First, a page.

A Vineyard church pastor puts his stake in the sand!

I just finished reading Ann Arbor Vineyard pastor Ken Wilson’s book: A letter to my Congregation — an evangelical pastor’s path to embracing people who are gay, lesbian and transgender into the company of Jesus.

It is very thoughtful… Wilson is smart, gentle, kind, respectful and, from all indications, deeply shaped by his love of the Bible. The book  — “the letter” — essentially tells how Wilson came to welcome and bless gay, lesbian and transgender persons into his Ann Arbor Vineyard congregation.  Wilson is a really good writer, whose transparency, humility and good questions make for compelling reading.  Having listened intently to the stories of scores of people in his congregation and beyond and given this issue deep consideration, he’s now willing to take his stand (thus the book), and in this rather long, meandering, but well-written piece, he tells how he came to be where he is today on this issue.  He encourages other pastors in particular to think through their position more than they have heretofore and have the courage to take a stand.  This is the time to do it, he says, because this issue is not going away.

(Of particular interest was how at length Wilson chronicled how the Church in the United States since World War II and well into the 1980s has now moved from believing divorced persons rarely could remarry to it now being commonly done with full blessings in churches throughout America.  His sense is that the church embracing Christian people who are gay, lesbian and transgender is on the same trajectory.)


I paid especially close attention because Wilson made a big impact on my thinking with his excellent books Empowered Evangelicals (a book about Word and Spirit that Wilson wrote with Vineyard pastor Rich Nathan that persuaded me to jump in with the Vineyard church tribe) and  Mystically Wired (a book that helped me understand that prayer, among other things, should be, can be and actually is a place we go).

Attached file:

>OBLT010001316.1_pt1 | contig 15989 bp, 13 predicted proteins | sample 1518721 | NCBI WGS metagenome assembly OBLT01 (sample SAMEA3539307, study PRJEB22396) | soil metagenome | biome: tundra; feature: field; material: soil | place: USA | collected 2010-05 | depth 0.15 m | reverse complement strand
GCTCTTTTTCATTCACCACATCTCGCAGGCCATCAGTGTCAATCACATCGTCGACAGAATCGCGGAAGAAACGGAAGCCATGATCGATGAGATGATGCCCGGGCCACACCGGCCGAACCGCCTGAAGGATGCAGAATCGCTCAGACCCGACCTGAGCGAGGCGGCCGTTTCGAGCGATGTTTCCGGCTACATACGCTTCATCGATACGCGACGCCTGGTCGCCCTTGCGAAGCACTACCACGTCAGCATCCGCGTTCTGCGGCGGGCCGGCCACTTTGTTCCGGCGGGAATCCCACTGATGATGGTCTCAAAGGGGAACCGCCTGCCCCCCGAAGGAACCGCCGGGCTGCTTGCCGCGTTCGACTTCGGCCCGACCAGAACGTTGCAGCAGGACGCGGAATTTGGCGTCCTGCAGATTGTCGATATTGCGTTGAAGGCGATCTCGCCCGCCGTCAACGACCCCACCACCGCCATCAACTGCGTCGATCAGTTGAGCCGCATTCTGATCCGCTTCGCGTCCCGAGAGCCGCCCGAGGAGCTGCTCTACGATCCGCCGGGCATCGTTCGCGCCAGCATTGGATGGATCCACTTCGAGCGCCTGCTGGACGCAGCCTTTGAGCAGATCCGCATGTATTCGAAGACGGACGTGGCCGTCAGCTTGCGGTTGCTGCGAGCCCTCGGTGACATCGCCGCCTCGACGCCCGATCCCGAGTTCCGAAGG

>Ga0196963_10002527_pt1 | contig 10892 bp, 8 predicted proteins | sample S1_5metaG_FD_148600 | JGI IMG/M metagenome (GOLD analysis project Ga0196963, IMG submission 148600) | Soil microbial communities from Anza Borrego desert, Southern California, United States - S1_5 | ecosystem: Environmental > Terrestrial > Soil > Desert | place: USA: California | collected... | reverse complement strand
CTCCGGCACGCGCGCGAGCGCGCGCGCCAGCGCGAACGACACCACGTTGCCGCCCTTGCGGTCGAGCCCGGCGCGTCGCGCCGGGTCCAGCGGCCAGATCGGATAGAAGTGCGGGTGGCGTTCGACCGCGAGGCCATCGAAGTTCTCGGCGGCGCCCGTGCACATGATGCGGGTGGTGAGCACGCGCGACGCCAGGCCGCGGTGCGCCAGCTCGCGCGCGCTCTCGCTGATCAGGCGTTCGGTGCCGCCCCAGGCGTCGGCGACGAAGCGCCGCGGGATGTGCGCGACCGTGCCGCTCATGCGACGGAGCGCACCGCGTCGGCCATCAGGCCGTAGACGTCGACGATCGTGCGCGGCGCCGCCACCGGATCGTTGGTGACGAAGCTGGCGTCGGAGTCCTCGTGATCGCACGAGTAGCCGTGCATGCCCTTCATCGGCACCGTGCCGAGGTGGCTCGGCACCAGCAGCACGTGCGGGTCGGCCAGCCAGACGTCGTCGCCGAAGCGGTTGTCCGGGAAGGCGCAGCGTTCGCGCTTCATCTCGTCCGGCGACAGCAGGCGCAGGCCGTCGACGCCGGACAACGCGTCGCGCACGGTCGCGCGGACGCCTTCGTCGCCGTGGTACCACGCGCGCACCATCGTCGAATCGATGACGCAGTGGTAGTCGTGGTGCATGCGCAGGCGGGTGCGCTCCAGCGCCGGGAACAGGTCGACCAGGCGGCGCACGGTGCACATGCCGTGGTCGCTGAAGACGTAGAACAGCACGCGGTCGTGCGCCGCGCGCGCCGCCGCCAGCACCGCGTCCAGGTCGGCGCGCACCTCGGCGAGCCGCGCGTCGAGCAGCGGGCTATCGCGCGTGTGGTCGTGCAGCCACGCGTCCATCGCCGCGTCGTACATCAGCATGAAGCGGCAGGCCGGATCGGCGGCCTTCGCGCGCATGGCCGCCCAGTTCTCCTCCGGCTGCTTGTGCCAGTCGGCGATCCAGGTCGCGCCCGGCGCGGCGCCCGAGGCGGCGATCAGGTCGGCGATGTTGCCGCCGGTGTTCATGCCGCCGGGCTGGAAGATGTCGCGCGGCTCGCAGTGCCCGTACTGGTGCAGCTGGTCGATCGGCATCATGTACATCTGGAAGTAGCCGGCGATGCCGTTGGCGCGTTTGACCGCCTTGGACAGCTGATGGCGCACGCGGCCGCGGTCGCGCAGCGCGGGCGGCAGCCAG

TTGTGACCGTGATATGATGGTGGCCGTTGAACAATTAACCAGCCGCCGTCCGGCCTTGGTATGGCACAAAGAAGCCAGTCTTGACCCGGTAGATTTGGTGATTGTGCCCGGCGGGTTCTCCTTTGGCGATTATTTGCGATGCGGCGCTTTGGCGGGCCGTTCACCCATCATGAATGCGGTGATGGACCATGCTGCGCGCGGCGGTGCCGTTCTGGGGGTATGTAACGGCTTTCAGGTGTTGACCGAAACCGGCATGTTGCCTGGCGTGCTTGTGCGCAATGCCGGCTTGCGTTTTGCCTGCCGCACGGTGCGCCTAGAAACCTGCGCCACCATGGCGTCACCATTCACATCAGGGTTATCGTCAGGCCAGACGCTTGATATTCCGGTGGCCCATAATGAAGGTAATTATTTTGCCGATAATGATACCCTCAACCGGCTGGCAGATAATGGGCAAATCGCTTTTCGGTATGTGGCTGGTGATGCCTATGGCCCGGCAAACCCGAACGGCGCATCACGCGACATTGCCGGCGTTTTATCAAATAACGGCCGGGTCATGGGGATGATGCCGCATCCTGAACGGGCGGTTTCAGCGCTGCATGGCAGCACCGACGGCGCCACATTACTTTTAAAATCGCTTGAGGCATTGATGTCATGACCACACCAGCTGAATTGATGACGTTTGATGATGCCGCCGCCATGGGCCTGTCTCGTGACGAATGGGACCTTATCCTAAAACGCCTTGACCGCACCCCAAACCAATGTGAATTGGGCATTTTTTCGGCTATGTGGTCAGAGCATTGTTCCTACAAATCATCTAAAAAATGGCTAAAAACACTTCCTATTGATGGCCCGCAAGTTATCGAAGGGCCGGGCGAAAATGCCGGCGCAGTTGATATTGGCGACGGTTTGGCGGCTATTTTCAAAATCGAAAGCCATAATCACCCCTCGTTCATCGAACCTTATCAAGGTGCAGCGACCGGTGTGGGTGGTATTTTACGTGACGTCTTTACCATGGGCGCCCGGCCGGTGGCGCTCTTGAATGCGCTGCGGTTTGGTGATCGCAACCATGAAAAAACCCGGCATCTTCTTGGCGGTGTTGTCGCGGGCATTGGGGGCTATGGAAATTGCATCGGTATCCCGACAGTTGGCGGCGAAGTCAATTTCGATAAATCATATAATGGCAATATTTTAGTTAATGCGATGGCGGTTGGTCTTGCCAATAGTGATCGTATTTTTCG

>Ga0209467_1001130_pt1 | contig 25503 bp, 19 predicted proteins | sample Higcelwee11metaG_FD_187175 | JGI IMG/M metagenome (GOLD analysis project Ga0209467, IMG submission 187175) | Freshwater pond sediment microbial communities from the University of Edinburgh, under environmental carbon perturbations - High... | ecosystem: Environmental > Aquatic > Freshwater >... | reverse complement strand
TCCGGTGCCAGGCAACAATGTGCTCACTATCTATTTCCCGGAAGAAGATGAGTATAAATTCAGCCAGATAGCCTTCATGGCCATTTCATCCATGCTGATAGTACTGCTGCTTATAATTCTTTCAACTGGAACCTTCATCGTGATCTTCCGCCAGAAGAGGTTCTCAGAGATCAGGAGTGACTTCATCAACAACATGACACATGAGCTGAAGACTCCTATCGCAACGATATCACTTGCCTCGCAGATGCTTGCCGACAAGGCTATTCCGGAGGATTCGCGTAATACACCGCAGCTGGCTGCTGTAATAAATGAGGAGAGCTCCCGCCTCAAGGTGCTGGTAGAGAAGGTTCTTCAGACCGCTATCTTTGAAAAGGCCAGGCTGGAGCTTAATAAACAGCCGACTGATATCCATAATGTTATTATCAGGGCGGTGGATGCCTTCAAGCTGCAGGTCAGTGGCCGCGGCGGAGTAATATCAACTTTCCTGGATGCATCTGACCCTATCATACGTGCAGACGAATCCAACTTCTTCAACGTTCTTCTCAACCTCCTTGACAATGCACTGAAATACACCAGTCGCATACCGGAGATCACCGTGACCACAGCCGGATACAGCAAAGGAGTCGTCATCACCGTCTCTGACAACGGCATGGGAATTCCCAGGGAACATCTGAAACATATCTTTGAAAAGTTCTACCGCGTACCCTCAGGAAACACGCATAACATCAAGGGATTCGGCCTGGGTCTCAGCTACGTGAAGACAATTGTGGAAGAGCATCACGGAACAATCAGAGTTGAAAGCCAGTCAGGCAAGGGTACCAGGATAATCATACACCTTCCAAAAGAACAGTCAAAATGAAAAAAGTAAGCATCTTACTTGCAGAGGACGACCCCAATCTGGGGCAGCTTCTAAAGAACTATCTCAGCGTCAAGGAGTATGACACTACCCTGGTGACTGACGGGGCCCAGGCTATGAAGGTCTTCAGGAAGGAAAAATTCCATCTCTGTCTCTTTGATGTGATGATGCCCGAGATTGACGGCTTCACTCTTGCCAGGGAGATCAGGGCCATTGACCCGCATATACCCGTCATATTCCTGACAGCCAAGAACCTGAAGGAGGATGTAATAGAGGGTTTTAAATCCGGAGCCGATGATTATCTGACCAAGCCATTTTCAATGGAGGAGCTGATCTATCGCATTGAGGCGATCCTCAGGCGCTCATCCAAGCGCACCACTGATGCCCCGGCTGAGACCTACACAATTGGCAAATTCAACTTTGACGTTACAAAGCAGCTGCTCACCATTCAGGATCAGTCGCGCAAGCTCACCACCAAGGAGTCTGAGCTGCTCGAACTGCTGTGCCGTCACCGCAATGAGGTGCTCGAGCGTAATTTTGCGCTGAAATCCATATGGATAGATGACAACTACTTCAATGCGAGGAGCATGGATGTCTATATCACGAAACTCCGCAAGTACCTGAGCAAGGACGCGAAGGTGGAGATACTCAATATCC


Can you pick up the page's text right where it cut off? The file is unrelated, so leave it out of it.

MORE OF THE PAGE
Finally, Wilson helped me understand the importance of The Divine Hours, a prayer practice that he fully endorses and encourages with his Ann Arbor, Michigan, Vineyard congregation. Because of Wilson, I went on to read several books by Phyllis Tickle, whose theology and practice has had a powerful effect on Wilson and his Vineyard church in Ann Arbor. I have implemented various forms of praying the hours as a result of Wilson’s influence and practice.

2 thoughts on “A Vineyard church pastor puts his stake in the sand!

  1. It seems that things are hinging on the definition of "embracing". As an older, prolonged single woman who has decided to give up what I "want" sexually (and reproductively as well) and follow what conservatives believe is God's best plan sexually I can say that it's certainly painful but I still maintain it's worth it (HE is worth it) in terms of growing spiritually, being in peace, etc. So why then would I want less for others? Why would I want to advocate they take a different path if it's not going to produce the same growth? Why would the church want that too?


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